NSA Ceases Collecting Phone Data in Bulk
The National Security Agency is no longer sucking in all the data generated by Americans' phone calls. The NSA was required to shut down its surveillance program by the end of the day Nov. 28. The program, first brought to light by former NSA contractor Edward Snowden, allowed the agency to collect phone call metadata in bulk in the hope that law enforcement could draw connections between suspected criminals. Privacy advocates charged the program was invasive and overreaching, as it collected data from all Americans, rather than just those being targeted. The NSA has put a smaller replacement program in place that is defined by the Freedom Act, passed earlier this year. Moving forward, the NSA needs a court order to seek call records from telecommunications companies, and those requests need to be confined to specific people or groups. The data already collected by the NSA will be maintained until Feb. 29, 2016, after which it will be deleted.
AT&T Key Partner in NSA Spying
AT&T is being called a "highly collaborative" partner of the NSA, and showed the government agency an "extreme willingness to help" spy on Americans, suggests a new report published by the New York Times. The Times based its report on documents supplied by Edward Snowden, the former NSA contractor who first revealed the government's mass-scale spying efforts two years ago.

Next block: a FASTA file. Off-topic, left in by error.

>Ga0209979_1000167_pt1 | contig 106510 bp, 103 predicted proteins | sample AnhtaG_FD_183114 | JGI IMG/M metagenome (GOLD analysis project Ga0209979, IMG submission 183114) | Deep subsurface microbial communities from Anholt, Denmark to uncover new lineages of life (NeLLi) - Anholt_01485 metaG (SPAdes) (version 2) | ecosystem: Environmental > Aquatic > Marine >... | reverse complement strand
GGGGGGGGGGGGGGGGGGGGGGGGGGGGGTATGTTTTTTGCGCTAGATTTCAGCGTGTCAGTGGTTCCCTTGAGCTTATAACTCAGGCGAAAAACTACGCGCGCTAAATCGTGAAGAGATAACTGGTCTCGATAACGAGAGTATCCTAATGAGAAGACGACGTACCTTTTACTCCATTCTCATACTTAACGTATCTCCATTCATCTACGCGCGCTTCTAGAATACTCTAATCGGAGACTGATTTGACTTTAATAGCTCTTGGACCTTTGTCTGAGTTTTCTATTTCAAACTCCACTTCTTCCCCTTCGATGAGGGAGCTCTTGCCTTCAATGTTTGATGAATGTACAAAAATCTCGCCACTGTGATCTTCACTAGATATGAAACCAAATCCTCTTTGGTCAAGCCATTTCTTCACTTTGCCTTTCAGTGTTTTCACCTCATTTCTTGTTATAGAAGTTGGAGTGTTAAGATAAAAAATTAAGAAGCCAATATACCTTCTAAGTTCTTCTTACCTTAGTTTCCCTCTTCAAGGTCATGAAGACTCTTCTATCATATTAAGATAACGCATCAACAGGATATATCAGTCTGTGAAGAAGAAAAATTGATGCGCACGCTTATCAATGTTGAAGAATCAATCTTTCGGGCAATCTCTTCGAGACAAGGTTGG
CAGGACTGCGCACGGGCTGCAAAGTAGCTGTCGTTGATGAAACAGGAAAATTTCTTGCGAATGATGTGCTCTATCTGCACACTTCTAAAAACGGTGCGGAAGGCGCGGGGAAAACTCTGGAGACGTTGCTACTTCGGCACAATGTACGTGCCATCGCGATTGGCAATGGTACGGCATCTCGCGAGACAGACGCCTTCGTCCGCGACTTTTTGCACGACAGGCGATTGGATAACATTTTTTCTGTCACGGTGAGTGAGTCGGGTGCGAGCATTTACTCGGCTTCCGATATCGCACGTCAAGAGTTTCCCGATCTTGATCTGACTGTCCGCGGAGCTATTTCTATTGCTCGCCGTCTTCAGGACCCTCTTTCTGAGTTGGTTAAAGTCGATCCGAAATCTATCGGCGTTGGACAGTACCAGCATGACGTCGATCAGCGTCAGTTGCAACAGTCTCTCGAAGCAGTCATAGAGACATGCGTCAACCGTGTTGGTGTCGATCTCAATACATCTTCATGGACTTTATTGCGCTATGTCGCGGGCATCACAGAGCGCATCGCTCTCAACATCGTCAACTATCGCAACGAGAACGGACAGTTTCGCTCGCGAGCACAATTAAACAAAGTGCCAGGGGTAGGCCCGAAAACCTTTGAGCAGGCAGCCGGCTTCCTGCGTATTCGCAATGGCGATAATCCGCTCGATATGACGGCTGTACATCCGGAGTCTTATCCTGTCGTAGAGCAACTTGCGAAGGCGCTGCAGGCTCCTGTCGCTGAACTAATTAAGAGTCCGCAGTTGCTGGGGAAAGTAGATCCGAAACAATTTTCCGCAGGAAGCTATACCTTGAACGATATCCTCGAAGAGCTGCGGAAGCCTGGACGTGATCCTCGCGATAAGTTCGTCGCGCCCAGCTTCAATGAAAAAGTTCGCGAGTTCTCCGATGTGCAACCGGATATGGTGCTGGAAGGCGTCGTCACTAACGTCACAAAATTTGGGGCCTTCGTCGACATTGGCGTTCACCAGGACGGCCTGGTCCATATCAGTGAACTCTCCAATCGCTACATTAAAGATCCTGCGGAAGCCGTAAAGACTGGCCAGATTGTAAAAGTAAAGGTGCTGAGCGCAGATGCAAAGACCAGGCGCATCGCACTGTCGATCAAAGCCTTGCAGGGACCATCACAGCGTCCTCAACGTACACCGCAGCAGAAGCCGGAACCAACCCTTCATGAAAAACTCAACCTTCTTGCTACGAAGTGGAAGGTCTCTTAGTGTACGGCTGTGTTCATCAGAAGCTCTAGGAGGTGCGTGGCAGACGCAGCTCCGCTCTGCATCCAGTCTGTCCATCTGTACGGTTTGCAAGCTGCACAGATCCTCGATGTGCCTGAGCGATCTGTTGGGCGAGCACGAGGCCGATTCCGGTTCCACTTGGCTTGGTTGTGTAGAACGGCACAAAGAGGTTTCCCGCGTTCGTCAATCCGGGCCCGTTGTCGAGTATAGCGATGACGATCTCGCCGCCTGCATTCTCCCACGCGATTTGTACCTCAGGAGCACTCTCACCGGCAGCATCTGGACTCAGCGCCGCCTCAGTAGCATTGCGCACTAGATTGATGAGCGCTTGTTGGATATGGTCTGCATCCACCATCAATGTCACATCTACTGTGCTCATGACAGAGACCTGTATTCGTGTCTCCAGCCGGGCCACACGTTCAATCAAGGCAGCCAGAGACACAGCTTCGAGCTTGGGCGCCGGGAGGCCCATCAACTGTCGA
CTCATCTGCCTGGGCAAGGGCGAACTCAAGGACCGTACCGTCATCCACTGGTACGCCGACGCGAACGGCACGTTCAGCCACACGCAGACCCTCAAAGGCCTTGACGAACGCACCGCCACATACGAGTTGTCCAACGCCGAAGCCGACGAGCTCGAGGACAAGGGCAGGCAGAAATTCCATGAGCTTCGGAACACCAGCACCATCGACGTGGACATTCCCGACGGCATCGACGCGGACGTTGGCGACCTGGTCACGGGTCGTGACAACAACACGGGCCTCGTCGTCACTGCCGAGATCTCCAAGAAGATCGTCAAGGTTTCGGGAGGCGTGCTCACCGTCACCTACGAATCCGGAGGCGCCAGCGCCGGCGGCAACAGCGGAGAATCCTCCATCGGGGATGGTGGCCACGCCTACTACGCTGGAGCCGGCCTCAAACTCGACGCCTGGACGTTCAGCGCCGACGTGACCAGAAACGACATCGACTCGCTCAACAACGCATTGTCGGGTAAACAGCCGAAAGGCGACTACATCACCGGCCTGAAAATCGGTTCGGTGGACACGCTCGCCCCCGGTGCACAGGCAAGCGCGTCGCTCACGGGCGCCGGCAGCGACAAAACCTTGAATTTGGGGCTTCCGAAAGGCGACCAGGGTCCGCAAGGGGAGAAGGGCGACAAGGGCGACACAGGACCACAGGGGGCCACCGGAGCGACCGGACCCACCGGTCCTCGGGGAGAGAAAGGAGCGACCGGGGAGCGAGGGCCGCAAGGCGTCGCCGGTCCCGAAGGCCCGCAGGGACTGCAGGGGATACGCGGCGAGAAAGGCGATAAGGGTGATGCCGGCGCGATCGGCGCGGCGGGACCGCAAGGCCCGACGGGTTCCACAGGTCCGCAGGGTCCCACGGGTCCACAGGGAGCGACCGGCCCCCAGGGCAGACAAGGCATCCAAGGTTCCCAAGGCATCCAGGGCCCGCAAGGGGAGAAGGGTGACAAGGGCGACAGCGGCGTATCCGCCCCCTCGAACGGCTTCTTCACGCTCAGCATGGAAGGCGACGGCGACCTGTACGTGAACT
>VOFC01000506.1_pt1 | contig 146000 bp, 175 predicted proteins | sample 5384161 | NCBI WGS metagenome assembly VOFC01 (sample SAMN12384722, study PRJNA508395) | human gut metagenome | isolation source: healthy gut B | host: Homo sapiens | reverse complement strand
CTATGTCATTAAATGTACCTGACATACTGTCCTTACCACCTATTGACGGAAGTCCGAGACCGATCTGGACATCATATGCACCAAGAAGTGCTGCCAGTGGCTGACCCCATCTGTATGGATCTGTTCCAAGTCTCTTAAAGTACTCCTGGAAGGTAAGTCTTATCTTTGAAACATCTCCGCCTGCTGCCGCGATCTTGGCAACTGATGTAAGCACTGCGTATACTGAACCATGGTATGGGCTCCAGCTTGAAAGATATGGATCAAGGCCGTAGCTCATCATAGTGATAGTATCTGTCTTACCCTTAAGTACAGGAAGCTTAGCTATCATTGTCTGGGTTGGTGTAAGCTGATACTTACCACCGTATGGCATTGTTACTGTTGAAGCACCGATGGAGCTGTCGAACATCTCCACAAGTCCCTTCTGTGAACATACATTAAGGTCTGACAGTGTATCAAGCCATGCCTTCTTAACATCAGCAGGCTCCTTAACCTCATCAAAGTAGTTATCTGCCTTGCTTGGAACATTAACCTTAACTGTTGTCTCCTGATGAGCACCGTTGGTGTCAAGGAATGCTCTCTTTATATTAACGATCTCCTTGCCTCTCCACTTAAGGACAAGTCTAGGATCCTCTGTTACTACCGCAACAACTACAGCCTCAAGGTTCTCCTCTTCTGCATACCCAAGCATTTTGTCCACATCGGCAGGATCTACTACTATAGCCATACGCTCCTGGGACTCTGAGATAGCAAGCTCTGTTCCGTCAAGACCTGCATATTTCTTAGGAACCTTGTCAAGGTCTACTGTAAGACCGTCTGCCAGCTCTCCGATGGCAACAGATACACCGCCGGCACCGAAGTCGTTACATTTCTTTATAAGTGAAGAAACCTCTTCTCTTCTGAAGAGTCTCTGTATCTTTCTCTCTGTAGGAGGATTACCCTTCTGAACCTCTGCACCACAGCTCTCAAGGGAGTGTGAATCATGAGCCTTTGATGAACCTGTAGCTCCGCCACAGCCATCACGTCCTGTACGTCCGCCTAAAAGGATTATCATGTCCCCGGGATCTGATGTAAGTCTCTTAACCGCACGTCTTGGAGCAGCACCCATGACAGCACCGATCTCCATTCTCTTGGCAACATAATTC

NSA Given Permission to Spy On Calls Again
The Foreign Intelligence Surveillance Court this week gave the NSA permission to resume spying on Americans' phone calls for a period of 180 days. In June, Congress passed the USA Freedom Act, which put an end to the bulk phone data collection.
Senate Passes USA Freedom Act
The Senate today passed the USA Freedom Act, which moves to curtail how the NSA collects and stores American call records. The Patriot Act expired on Sunday and with it the NSA's authority to collect call records en masse.
Patriot Act Expires, NSA Phone Data Collection Ends
The Patriot Act expired today and with it the NSA's authority to collect Americans' phone records in bulk. Members of the Senate deliberated over the Act furiously on Sunday as some wanted to extend its powers and others wanted to kill it altogether.
3GPP Ratifies Initial Specification for 5G
The 3GPP today ratified the first 5G specification, officially termed Non-Standalone 5G New Radio, or NSA 5G NR. The ratification took place at the 3GPP's RAN#78 meeting in Lisbon, Portugal, and capped off months of conferences to push the spec through before year's end.